Netflix is delivering the most trouble-free streaming service amid the jump in video streaming during the coronavirus crisis, according to a new study.
Netflix users reported just 0.07 technical problems per hour of content streamed on average, according to a J.D. Power April 24-26 survey of U.S. streaming users.
That’s meaningfully lower than problem incidents reported for Amazon Prime Video and Hulu (0.11), Disney Plus (0.12) and YouTube TV (0.13). Technical problem rates were even higher among all other streaming services, at 0.17 per hour streamed.
To be sure, the error rates are very low across all streaming services in the study. But in the streaming wars, even the tiniest incremental differences can have big ramifications in retaining subscribers.
With its high rates of content engagement and low technical problems, Netflix is the No. 1 service consumers said they would keep in response to the hypothetical question of which service they would pick if they could keep only one. About 54% of respondent said they would choose Netflix, followed by Amazon Prime Video (17%), Hulu (13%) and Disney Plus (4%), per the J.D. Power study. (A caveat: The survey did not poll users about price.)
“There is no question that the great content is critical for streaming service success, but the quality of audio and video… is the key differentiator for top-performing streaming providers,” Ian Greenblatt, managing director of J.D. Power’s technology, media and telecom practice, wrote in the report released this week. He cited factors such as sharp picture resolution, fast loading speeds, responsive controller inputs and perfect synchronization between audio and video as contributors to overall customer satisfaction.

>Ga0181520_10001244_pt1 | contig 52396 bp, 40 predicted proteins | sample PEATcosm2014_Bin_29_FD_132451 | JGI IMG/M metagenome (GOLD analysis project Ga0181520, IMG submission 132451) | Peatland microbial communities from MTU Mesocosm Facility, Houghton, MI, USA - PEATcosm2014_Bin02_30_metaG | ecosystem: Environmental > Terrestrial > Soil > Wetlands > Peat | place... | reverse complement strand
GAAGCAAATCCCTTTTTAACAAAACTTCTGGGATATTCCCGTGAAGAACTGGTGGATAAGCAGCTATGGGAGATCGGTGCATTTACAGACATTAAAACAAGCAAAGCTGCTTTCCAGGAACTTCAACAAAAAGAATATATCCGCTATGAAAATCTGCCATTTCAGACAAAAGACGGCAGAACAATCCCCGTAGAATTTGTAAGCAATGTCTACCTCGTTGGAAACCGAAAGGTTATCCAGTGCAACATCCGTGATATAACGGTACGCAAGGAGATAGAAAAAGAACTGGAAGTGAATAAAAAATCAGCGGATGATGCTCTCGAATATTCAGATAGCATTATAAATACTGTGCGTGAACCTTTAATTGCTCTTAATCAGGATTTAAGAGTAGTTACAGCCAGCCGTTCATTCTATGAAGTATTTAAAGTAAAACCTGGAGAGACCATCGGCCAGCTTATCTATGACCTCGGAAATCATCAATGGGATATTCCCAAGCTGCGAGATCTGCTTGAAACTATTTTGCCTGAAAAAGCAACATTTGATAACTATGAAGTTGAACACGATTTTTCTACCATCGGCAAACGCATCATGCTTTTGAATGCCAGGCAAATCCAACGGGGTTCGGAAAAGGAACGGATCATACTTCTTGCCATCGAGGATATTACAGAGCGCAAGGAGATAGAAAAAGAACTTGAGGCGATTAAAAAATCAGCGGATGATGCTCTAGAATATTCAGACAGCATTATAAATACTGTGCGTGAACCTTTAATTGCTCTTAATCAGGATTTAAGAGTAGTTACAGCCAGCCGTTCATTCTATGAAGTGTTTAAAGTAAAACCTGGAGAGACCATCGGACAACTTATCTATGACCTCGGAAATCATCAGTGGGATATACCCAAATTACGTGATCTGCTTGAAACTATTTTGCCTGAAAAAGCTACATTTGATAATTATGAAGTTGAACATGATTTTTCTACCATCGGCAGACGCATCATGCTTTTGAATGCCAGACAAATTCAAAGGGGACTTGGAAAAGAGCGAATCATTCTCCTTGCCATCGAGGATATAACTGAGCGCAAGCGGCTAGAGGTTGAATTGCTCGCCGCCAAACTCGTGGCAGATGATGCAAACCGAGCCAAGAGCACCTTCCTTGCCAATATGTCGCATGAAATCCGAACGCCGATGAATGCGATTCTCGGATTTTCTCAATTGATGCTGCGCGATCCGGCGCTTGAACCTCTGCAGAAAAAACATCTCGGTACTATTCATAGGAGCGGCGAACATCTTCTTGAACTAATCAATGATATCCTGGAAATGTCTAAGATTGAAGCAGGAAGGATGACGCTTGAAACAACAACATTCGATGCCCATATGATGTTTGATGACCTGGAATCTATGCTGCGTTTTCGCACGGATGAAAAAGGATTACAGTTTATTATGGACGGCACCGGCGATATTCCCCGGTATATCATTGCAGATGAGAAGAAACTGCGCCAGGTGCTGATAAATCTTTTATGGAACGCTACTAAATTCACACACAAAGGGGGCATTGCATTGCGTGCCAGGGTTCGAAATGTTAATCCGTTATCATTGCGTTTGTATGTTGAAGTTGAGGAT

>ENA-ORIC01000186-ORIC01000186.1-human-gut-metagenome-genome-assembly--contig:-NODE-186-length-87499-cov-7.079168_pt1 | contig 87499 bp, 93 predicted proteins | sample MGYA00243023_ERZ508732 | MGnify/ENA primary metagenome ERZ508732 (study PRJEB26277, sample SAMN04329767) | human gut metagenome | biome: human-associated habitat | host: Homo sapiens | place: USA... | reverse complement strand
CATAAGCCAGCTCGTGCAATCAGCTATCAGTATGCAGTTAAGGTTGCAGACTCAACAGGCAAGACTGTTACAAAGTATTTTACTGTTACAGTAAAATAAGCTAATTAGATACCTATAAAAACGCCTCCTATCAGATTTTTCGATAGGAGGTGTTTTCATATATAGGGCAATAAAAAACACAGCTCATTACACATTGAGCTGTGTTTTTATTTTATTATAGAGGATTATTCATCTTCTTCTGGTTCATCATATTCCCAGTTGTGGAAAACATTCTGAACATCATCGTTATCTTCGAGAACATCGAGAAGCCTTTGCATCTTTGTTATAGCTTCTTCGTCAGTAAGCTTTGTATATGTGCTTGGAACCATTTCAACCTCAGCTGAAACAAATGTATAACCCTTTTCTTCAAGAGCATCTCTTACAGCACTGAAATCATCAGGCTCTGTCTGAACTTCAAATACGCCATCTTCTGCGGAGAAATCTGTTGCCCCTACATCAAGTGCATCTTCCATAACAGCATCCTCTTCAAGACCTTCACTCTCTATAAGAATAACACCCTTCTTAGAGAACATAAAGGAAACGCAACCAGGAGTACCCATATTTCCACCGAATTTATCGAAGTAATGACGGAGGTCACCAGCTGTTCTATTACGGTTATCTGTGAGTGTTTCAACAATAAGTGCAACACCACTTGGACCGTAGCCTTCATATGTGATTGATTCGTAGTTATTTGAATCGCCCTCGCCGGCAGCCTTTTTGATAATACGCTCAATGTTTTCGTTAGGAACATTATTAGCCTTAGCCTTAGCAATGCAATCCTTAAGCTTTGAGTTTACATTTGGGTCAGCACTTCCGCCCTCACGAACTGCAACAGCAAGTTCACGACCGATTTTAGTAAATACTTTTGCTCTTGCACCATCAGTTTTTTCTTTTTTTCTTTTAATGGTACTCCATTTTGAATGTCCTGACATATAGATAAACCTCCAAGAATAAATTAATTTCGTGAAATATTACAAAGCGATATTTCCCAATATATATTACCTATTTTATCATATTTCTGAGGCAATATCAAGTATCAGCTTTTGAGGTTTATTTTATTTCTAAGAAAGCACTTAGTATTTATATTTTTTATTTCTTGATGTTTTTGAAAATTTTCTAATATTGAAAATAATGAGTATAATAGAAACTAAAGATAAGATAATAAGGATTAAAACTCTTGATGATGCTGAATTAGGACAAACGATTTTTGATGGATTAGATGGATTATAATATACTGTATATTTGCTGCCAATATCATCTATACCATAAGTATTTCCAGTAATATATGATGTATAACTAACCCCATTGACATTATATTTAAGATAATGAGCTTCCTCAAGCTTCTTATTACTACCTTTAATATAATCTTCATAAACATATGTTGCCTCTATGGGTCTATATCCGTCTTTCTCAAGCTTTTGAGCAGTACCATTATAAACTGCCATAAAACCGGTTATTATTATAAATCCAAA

Streaming Problems per Hour Watched
Source: J.D. Power TMT Insight COVID-19 Pulse Report, April 2020
That said, Netflix — like any other always-on service — occasionally hits technical turbulence. Most recently, on March 25, Netflix’s web-based streaming service experienced an hour-long outage across the U.S. and Europe.
Note, too, that the J.D. Power study was U.S.-only, and some Netflix customers in the U.K. and Europe have complained that the streamer has continued to throttle back video bit rates (a program designed to cut back data usage during the coronavirus pandemic).
Overall, though, Netflix outperforms rivals on reliability, something J.D. Power attributed in part to its longstanding hybrid content delivery network (CDN) strategy. Under Netflix’s Open Connect program, first introduced in 2012, the company has agreements with internet service providers around the world to co-locate streaming servers to localize “substantial amounts” of traffic as close as possible to end users.
The J.D. Power report is based on a survey of 1,232 U.S. adults conducted April 24-26, 2020. About 67% of streaming video users say they are spending “somewhat” or “substantially” more time streaming than they did before COVID-19 lockdowns, the study found.
That’s borne out by data from Nielsen, which says streaming to TVs continues at elevated levels. For the week of May 11-17, U.S. broadband households streamed 141.7 billion minutes of video to televisions — up 75% from the comparable period in 2019. Netflix represented 32% of total streaming minutes for the most recent period, followed by YouTube at 21%.
The competitive noise in the streaming segment is about to ratchet up several notches: WarnerMedia’s HBO Max is launching next week (though it currently doesn’t have deals with Roku, Amazon and Comcast) followed by the national rollout of NBCUniversal’s Peacock set for July.
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